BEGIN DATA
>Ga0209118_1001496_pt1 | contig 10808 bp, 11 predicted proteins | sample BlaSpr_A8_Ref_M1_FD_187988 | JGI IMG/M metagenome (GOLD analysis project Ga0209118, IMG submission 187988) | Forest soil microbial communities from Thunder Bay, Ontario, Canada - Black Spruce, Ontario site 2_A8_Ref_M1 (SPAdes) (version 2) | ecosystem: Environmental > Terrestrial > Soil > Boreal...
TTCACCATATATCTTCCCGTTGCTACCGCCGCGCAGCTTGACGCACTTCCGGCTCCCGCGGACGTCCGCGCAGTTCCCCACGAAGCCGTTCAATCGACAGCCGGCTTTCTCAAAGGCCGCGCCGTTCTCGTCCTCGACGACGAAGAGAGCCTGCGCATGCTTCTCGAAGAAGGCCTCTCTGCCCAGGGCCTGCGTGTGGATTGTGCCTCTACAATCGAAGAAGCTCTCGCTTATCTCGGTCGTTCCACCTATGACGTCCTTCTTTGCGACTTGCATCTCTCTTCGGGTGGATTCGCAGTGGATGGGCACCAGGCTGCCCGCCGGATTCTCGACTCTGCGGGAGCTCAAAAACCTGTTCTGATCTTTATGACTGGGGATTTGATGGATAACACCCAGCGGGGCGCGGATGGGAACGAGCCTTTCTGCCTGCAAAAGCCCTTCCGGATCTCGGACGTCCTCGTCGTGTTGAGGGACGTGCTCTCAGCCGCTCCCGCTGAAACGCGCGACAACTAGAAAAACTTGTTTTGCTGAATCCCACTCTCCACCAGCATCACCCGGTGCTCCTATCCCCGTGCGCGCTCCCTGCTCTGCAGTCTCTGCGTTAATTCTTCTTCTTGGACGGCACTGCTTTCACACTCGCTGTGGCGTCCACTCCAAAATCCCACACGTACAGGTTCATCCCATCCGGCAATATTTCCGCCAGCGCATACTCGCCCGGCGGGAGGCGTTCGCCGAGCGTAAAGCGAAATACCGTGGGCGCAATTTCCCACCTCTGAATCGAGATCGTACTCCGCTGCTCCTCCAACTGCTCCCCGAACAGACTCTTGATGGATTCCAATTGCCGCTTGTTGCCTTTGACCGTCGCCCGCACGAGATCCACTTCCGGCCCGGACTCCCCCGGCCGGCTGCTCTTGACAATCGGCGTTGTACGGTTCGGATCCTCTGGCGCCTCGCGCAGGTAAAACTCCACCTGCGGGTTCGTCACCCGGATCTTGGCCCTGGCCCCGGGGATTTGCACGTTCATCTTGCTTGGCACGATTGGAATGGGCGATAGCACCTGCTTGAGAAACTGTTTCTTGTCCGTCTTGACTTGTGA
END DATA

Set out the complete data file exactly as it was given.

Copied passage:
>Ga0209118_1001496_pt1 | contig 10808 bp, 11 predicted proteins | sample BlaSpr_A8_Ref_M1_FD_187988 | JGI IMG/M metagenome (GOLD analysis project Ga0209118, IMG submission 187988) | Forest soil microbial communities from Thunder Bay, Ontario, Canada - Black Spruce, Ontario site 2_A8_Ref_M1 (SPAdes) (version 2) | ecosystem: Environmental > Terrestrial > Soil > Boreal...
TTCACCATATATCTTCCCGTTGCTACCGCCGCGCAGCTTGACGCACTTCCGGCTCCCGCGGACGTCCGCGCAGTTCCCCACGAAGCCGTTCAATCGACAGCCGGCTTTCTCAAAGGCCGCGCCGTTCTCGTCCTCGACGACGAAGAGAGCCTGCGCATGCTTCTCGAAGAAGGCCTCTCTGCCCAGGGCCTGCGTGTGGATTGTGCCTCTACAATCGAAGAAGCTCTCGCTTATCTCGGTCGTTCCACCTATGACGTCCTTCTTTGCGACTTGCATCTCTCTTCGGGTGGATTCGCAGTGGATGGGCACCAGGCTGCCCGCCGGATTCTCGACTCTGCGGGAGCTCAAAAACCTGTTCTGATCTTTATGACTGGGGATTTGATGGATAACACCCAGCGGGGCGCGGATGGGAACGAGCCTTTCTGCCTGCAAAAGCCCTTCCGGATCTCGGACGTCCTCGTCGTGTTGAGGGACGTGCTCTCAGCCGCTCCCGCTGAAACGCGCGACAACTAGAAAAACTTGTTTTGCTGAATCCCACTCTCCACCAGCATCACCCGGTGCTCCTATCCCCGTGCGCGCTCCCTGCTCTGCAGTCTCTGCGTTAATTCTTCTTCTTGGACGGCACTGCTTTCACACTCGCTGTGGCGTCCACTCCAAAATCCCACACGTACAGGTTCATCCCATCCGGCAATATTTCCGCCAGCGCATACTCGCCCGGCGGGAGGCGTTCGCCGAGCGTAAAGCGAAATACCGTGGGCGCAATTTCCCACCTCTGAATCGAGATCGTACTCCGCTGCTCCTCCAACTGCTCCCCGAACAGACTCTTGATGGATTCCAATTGCCGCTTGTTGCCTTTGACCGTCGCCCGCACGAGATCCACTTCCGGCCCGGACTCCCCCGGCCGGCTGCTCTTGACAATCGGCGTTGTACGGTTCGGATCCTCTGGCGCCTCGCGCAGGTAAAACTCCACCTGCGGGTTCGTCACCCGGATCTTGGCCCTGGCCCCGGGGATTTGCACGTTCATCTTGCTTGGCACGATTGGAATGGGCGATAGCACCTGCTTGAGAAACTGTTTCTTGTCCGTCTTGACTTGTGA